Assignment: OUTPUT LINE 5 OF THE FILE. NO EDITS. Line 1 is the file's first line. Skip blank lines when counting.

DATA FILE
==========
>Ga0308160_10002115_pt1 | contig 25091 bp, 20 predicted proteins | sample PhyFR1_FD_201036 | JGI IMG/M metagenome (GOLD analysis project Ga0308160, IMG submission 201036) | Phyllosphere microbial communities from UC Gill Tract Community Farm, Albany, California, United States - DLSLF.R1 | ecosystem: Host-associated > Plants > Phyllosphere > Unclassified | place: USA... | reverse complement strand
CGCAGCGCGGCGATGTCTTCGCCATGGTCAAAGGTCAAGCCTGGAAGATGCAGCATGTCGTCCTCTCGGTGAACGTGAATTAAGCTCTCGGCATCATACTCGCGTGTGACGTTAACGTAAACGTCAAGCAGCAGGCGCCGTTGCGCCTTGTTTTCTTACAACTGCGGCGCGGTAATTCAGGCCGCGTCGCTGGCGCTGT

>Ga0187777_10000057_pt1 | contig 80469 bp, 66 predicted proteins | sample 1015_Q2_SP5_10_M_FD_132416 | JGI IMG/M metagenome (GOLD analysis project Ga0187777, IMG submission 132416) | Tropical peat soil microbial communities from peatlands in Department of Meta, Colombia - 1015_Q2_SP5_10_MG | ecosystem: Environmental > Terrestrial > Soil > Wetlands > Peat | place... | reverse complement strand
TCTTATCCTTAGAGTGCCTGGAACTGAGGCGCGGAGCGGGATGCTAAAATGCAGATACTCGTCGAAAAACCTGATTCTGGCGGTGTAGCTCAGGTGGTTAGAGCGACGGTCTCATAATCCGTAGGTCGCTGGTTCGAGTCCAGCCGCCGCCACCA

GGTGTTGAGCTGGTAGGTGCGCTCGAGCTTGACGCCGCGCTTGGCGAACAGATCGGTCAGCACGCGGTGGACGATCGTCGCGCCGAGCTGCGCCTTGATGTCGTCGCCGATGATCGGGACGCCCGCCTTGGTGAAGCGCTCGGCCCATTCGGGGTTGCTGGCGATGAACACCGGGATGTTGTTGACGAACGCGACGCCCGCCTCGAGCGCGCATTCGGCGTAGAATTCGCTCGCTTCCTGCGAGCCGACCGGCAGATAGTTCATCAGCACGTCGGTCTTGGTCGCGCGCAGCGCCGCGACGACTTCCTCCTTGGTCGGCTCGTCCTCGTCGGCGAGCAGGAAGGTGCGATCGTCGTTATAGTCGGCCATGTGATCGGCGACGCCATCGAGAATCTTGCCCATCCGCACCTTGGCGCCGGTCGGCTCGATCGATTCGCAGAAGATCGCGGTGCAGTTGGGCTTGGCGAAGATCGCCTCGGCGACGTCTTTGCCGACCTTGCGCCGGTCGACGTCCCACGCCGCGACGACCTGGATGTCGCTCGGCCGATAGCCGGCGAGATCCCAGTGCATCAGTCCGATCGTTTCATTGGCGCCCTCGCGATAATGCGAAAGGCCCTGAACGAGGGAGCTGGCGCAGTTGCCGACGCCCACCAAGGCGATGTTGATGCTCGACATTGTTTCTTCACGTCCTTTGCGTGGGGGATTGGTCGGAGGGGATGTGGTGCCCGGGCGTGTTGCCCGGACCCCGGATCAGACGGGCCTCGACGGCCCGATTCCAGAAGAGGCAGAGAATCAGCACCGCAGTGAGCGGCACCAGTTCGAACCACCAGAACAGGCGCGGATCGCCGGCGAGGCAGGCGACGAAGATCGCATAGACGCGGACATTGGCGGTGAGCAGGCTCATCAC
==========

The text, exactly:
GGTGTTGAGCTGGTAGGTGCGCTCGAGCTTGACGCCGCGCTTGGCGAACAGATCGGTCAGCACGCGGTGGACGATCGTCGCGCCGAGCTGCGCCTTGATGTCGTCGCCGATGATCGGGACGCCCGCCTTGGTGAAGCGCTCGGCCCATTCGGGGTTGCTGGCGATGAACACCGGGATGTTGTTGACGAACGCGACGCCCGCCTCGAGCGCGCATTCGGCGTAGAATTCGCTCGCTTCCTGCGAGCCGACCGGCAGATAGTTCATCAGCACGTCGGTCTTGGTCGCGCGCAGCGCCGCGACGACTTCCTCCTTGGTCGGCTCGTCCTCGTCGGCGAGCAGGAAGGTGCGATCGTCGTTATAGTCGGCCATGTGATCGGCGACGCCATCGAGAATCTTGCCCATCCGCACCTTGGCGCCGGTCGGCTCGATCGATTCGCAGAAGATCGCGGTGCAGTTGGGCTTGGCGAAGATCGCCTCGGCGACGTCTTTGCCGACCTTGCGCCGGTCGACGTCCCACGCCGCGACGACCTGGATGTCGCTCGGCCGATAGCCGGCGAGATCCCAGTGCATCAGTCCGATCGTTTCATTGGCGCCCTCGCGATAATGCGAAAGGCCCTGAACGAGGGAGCTGGCGCAGTTGCCGACGCCCACCAAGGCGATGTTGATGCTCGACATTGTTTCTTCACGTCCTTTGCGTGGGGGATTGGTCGGAGGGGATGTGGTGCCCGGGCGTGTTGCCCGGACCCCGGATCAGACGGGCCTCGACGGCCCGATTCCAGAAGAGGCAGAGAATCAGCACCGCAGTGAGCGGCACCAGTTCGAACCACCAGAACAGGCGCGGATCGCCGGCGAGGCAGGCGACGAAGATCGCATAGACGCGGACATTGGCGGTGAGCAGGCTCATCAC